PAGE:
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Understanding Psychosis, Hallucinations, and Delusions

understanding psychology termsIn Wednesday’s post, “Childhood Trauma Linked to Psychosis: Maybe Not,” I introduced a few terms and concepts that many people seem to wrestle with. In this post, I try to clarify the terminology and explain some of the concepts related to psychosis, hallucinations, and delusions.


Psychosis is defined as an abnormality of thoughts (content) or thinking (process). Psychosis is not a diagnosis in itself but a type of psychiatric symptom that occurs in a variety of diagnoses, including schizophrenia and bipolar disorder.

Schizophrenia is primarily a disorder of thinking – psychotic symptoms are the main presenting symptoms. Depressive or manic episodes sometimes include psychotic symptoms, but not always. Certain drugs such as LSD, mushrooms, and other psychedelics can also cause psychotic symptoms.

Abnormalities in Thought Content

Psychotic thought content consists of thoughts not based in reality. The most common forms of are hallucinations and delusions.


Hallucinations are disorders of perception distinguished by the different senses:

  • Auditory hallucinations: Hearing voices or other sounds not heard by anyone else.
  • Visual hallucinations: Seeing things that are not there.
  • Olfactory hallucinations: Smelling things that no one else smells.
  • Tactile hallucinations: Such as feeling bugs crawling on you that are not there.

People with auditory hallucinations do not usually have awareness that the thoughts are in their head, at least until after they have recovered and can begin to work on identifying the voices. Even then, if they enter another acute episode, they often don’t have insight into where the voices are coming from or that they are saying things that are false. If someone tells you that they hear voices – and they know the voices are not real – it is less clear cut whether or not to identify this as a true hallucination.

In psychiatric illnesses, such as schizophrenia, the hallucinations are almost always primarily auditory. Visual, olfactory, and tactile hallucinations are much more likely related to other brain impairments, such as drugs or drug overdose or severe medical illness that compromises thinking, including organ failures, sepsis (blood infection), or seizures.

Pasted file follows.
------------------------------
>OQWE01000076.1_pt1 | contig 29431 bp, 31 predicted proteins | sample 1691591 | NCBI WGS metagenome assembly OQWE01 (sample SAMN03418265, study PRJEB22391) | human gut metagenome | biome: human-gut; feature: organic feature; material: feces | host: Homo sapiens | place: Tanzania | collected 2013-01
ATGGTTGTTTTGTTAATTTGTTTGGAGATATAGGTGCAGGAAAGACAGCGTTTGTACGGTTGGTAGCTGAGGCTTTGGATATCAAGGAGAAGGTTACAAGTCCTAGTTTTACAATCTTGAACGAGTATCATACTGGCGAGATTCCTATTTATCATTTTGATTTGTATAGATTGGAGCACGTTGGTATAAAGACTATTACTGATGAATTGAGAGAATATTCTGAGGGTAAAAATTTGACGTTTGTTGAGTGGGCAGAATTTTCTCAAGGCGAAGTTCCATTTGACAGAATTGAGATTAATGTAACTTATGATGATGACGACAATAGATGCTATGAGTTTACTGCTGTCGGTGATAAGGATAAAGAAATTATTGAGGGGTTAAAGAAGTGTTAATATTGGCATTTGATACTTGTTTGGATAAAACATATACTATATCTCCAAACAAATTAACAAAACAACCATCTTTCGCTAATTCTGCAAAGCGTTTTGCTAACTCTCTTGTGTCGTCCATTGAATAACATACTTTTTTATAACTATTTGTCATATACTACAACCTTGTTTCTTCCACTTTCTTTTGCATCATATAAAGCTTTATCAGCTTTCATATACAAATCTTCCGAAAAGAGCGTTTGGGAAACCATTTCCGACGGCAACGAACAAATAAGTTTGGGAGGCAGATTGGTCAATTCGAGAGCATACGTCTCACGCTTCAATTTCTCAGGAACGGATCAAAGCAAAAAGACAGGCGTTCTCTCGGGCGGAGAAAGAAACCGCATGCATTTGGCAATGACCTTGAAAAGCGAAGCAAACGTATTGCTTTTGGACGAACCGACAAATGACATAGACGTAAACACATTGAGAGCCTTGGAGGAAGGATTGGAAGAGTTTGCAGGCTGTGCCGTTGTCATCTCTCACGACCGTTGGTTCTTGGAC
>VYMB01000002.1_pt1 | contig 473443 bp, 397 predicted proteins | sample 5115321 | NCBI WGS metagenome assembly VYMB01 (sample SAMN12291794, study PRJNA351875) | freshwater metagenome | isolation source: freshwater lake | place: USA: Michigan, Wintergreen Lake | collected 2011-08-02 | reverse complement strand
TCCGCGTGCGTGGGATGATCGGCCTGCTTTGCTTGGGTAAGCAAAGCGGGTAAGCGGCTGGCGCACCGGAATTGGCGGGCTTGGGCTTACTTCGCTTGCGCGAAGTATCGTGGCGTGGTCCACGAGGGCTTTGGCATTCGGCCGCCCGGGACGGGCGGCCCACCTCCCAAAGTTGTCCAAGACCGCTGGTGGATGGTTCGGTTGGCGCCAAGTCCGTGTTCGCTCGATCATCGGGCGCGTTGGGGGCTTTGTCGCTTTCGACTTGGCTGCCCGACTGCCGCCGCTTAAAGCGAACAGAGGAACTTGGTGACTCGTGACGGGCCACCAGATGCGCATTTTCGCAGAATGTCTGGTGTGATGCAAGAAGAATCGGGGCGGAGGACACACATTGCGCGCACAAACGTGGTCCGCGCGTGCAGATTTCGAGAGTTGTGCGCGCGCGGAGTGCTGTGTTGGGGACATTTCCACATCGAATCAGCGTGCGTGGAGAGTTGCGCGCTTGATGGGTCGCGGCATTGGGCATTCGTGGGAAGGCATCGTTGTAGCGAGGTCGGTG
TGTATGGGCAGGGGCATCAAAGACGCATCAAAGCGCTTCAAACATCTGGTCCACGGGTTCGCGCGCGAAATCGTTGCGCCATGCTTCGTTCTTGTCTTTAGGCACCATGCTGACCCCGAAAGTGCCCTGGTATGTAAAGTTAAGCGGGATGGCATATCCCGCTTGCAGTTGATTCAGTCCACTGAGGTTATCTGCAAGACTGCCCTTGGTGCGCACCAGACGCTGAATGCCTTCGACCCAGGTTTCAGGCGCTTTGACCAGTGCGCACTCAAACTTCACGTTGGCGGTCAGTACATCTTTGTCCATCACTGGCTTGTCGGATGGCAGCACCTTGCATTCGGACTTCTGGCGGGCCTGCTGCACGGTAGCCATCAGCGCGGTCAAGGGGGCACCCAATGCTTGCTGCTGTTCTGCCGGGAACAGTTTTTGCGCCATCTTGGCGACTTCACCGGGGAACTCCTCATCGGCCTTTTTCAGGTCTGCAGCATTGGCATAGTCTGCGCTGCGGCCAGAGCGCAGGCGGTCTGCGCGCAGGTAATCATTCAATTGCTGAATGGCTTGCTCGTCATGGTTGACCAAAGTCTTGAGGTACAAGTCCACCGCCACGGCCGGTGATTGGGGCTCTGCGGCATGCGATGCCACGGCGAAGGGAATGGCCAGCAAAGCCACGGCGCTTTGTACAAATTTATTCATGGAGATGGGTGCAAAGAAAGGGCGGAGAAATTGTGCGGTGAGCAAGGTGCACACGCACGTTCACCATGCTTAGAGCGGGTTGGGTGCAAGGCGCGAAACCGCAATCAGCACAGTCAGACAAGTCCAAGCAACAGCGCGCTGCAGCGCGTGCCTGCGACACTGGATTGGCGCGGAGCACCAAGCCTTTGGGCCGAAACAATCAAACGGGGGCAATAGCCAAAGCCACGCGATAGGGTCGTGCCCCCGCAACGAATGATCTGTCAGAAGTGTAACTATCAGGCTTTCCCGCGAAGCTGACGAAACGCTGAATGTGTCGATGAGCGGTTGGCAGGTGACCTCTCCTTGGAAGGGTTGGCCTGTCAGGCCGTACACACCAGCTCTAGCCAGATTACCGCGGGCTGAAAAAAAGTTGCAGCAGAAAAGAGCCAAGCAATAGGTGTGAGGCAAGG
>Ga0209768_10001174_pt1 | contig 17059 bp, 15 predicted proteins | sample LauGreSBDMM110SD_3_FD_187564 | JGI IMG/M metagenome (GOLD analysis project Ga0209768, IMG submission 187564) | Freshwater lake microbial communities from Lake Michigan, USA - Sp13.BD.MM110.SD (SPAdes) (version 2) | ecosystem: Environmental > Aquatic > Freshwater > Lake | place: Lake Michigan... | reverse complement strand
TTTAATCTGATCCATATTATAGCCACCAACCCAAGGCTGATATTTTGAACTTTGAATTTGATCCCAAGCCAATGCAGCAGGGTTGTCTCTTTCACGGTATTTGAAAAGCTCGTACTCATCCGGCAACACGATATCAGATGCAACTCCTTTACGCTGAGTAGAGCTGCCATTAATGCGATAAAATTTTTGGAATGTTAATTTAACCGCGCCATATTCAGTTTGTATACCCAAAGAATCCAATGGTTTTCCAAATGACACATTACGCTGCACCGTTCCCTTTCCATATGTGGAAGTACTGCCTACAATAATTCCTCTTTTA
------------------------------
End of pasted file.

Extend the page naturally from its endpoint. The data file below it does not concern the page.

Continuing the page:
Delusions are ideas or thoughts about the world that are not based in reality. Delusions may be present in any of the following forms:

  • Paranoid delusion: Thinking that people or other beings are trying to hurt you or that organized systems out in the world are focused on harming you. Paranoid delusions are the most common type.
  • Delusions of reference: Believing that messages are directed at you personally when they are not; for example, believing the television is addressing you personally or that the professor in your class is telling you coded messages during their lectures that no one else can hear.
  • Delusions about thinking: Thinking that people are reading your thoughts, inserting thoughts in your head, or controlling your thinking and behavior.
  • Grandiose and religious delusions: Thinking that one has super or supernatural powers and/or control over others; thinking one is a famous religious figure or closely connected to deities or other religious phenomenon.

Abnormalities in Thought Process

Disorders of thought process are also common in psychosis and are sometimes easier than disorders of perception to observe from the outside. They include the following:

  • Loose associations: Someone’s thoughts are only loosely connected to each other in the person’s conversation.
  • Tangential thinking: Someone gets off track onto other topics and never gets back to the original point.
  • Circumstantial thinking: A less severe form of tangential thinking in which someone goes all around topics, but they still get back to the original point.
  • Thought blocking: Someone’s thoughts appear to just stop randomly.
  • Flight of ideas: A highly pressured and extreme form of tangential thinking or sometimes loose associations common in mania.
  • Photo by Vern Southern, available under a Creative Commons attribution license.

Other types of hallucinations and delusions are present in psychosis, but those described here are some of the most common.

Understanding Psychosis, Hallucinations, and Delusions

Candida Fink, MD

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APA Reference
Fink, C. (2011). Understanding Psychosis, Hallucinations, and Delusions. Psych Central. Retrieved on December 19, 2018, from


Last updated: 4 Feb 2011
Last reviewed: By John M. Grohol, Psy.D. on 4 Feb 2011
Published on All rights reserved.